Hamas used COVID-19 as a weapon of war - analysis

“It is very clear that Hamas uses its own public as pawns,” said Dan Diker, project director for the Program to Counter Political Warfare and BDS at the Jerusalem Center for Public Affairs.

HAMAS MEMBERS in Gaza. (photo credit: REUTERS)
(photo credit: REUTERS)
The Hamas terrorist organization used coronavirus as a weapon of war – and won a ceasefire agreement worth millions of dollars and a priceless amount of clout.
“It is very clear that Hamas uses its own public as pawns,” said Dan Diker, project director for the Program to Counter Political Warfare and BDS at the Jerusalem Center for Public Affairs. “Hamas has never been concerned about the suffering of its own population. Hamas always used the suffering of its population against Israel. In this case, it used coronavirus as a tool of war – a weapon.”
Diker spoke a day after Hamas and Israel reached an agreement to de-escalate the situation in the Gaza Strip with the assistance of Qatari envoy Mohammed al-Emadi. The announcement came after more than two weeks of violence in which Hamas pummeled Israel with hundreds of explosive-laden and incendiary balloons, and Israel responded with targeted fire.
Diker explained that Hamas did not agree to the ceasefire out of humanitarian need for its population, which is suffering from a brutal second wave of coronavirus.
On Tuesday, the Hamas Health Ministry reported 44 new cases of the virus and one additional death. In total, there are 319 active cases in the Strip – the majority outside quarantine facilities.
Rather, Diker argued, Hamas used its sick population to advance its own strategic interest.
“If it happens to be coronavirus, they will use coronavirus to get out of Israel whatever they can and in order to solidify their own power,” he said.
On Tuesday, Hamas spokesperson Abdel Latif Qanou celebrated the deal, saying that “The Palestinian resistance achieved new measures to ease the siege and confront the coronavirus in the Gaza Strip, contrary to Israel’s desire.”
Qatar said it would double its financial grant to the coastal enclave this month to $17 million, with $7 m. being distributed to families impacted by the virus and $10 m. being spent on needy families.
Qatar will also supply the Strip with the necessary medical supplies and equipment to fight the pandemic.
“During the coming hours, an advanced device for examining coronavirus will be provided to the Gaza Strip, in addition to 20,000 testing kits,” al-Emadi said Tuesday, as trucks already began delivering fuel to Gaza for its power plant.
Israel halted delivery of fuel to Gaza on August 13 in response to the escalation. It also stopped transferring goods into the Strip through the Kerem Shalom crossing.
The situation in Gaza’s hospitals is challenging as they often lack basic supplies and medications. According to the United Nations, 95% of the water in Gaza is unfit for human consumption, making it difficult to maintain sanitation.
Former Shin Bet (Israel Security Agency) chief Ami Ayalon said that this latest outbreak of coronavirus was used by Hamas as “another tool” to maintain its grip over the people of Gaza.
Last week, before the ceasefire, Palestinian factions in Gaza warned that if the “siege is not lifted and all medical supplies are not brought into the Gaza Strip to confront this pandemic, the Palestinian people will not suffer alone.”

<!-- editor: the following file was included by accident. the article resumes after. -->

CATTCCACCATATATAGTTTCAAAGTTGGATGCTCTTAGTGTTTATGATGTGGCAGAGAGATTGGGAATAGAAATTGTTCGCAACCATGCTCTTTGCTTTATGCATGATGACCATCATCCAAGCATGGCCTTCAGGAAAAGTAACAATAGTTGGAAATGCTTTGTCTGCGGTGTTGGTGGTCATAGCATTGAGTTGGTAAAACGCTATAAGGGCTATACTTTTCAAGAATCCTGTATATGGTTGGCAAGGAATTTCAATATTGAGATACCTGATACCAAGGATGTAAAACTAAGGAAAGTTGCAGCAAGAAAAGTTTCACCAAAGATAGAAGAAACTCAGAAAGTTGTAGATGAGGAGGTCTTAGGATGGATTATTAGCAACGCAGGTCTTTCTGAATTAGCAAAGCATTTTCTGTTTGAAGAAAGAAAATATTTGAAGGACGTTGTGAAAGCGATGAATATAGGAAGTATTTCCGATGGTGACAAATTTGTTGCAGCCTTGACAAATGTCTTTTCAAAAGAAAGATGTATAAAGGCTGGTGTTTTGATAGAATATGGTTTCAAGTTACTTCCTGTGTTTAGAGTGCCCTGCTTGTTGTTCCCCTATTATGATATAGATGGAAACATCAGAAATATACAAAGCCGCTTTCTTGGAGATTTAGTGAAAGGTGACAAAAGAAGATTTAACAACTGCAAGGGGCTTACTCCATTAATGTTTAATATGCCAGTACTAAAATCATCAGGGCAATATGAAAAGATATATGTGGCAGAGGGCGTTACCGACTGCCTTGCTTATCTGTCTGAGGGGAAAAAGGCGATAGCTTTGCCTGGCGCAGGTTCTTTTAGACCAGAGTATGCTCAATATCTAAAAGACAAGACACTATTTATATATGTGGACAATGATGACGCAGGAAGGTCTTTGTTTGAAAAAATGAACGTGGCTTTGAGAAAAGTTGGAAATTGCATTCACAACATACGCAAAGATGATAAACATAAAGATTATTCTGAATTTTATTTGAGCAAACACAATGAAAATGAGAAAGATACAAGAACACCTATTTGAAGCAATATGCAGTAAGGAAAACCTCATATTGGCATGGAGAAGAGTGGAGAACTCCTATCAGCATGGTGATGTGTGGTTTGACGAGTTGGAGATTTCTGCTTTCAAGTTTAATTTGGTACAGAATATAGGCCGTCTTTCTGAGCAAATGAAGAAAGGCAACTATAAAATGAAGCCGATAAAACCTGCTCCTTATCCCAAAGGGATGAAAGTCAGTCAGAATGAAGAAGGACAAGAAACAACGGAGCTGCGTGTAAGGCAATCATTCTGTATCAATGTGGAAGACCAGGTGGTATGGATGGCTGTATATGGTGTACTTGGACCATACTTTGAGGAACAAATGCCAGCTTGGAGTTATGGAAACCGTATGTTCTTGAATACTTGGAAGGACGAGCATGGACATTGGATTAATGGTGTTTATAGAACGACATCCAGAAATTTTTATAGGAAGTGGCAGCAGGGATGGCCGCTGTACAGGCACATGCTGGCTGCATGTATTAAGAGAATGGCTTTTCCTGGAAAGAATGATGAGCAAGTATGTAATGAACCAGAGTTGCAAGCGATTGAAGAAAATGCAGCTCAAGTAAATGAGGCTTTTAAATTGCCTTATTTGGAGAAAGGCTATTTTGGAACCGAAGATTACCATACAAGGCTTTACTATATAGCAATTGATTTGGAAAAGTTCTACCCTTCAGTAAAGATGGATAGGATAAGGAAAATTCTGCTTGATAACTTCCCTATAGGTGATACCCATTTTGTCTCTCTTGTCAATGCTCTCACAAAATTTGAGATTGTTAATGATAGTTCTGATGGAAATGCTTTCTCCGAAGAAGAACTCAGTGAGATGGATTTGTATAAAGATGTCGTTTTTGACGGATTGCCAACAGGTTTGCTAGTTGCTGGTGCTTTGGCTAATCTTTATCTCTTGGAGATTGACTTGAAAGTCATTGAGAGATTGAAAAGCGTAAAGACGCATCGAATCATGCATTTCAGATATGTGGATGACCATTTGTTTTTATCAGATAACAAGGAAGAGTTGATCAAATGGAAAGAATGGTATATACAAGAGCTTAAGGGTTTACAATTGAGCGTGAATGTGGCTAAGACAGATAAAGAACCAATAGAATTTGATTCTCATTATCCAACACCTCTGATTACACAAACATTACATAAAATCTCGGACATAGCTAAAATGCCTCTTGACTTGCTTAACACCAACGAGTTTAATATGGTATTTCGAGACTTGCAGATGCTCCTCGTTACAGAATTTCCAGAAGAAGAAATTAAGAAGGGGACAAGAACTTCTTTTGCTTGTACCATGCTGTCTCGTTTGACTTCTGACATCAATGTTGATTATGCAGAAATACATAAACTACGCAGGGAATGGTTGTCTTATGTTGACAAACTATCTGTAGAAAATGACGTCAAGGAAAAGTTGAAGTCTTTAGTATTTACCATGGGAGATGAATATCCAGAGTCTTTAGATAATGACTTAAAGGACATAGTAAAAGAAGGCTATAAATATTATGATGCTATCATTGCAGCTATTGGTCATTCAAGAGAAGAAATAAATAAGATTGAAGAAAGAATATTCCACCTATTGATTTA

Diker said that threats like these paved the way for Hamas to strike a de-escalation agreement, making the new agreement look like it was the result of Hamas rhetoric and attacks. Israel, however, said that the ceasefire came as a result of Israel’s massive military operation in response to the balloon attacks.
“They are ready for the momentary slowdown in enemy hostility against Israel, so long as they can show the public that they… have secured a price from the Zionist enemy for giving up the attacks,” Diker said. “They used it as a way to shore up their own power opposite their own people – to coalesce people.”
Ayalon agreed. He said that “Hamas has a huge problem with the people in Gaza. They are far from being happy with Hamas.
“Hamas is not Al-Qaeda or ISIS,” he continued. “Hamas needs the support of the street to stay in power for the long run and Hamas is losing the support of the street day by day – this is a way to get it back.
“Did they do this to gain political support?” he asked. “It’s obvious – yes.”
At the end of the day, Diker said, when it comes to Hamas, Israel “goes with the least bad decision,” which in this case was going with the Qatari financial package to keep Hamas at bay and the people of Gaza out of the country’s hospitals.
“A coronavirus outbreak in Gaza is problematic for Israel because at the end of the day they are going to depend on Israel’s medical system, whether there is an agreement or not,” Diker added. “It is in Israel’s strategic interest to keep the infection rate as low as possible in Gaza.”
Moreover, Ayalon said that while during the peak of the pandemic most countries are focused on their own crises, there is always a concern that the day after, the world will once again turn its attention to Israel and Gaza, and Israel could be blamed if too many Palestinians have died from COVID-19.
"At the end of the day, the legitimacy of the international community is one of the basic conditions for securing the future of Israel," he concluded.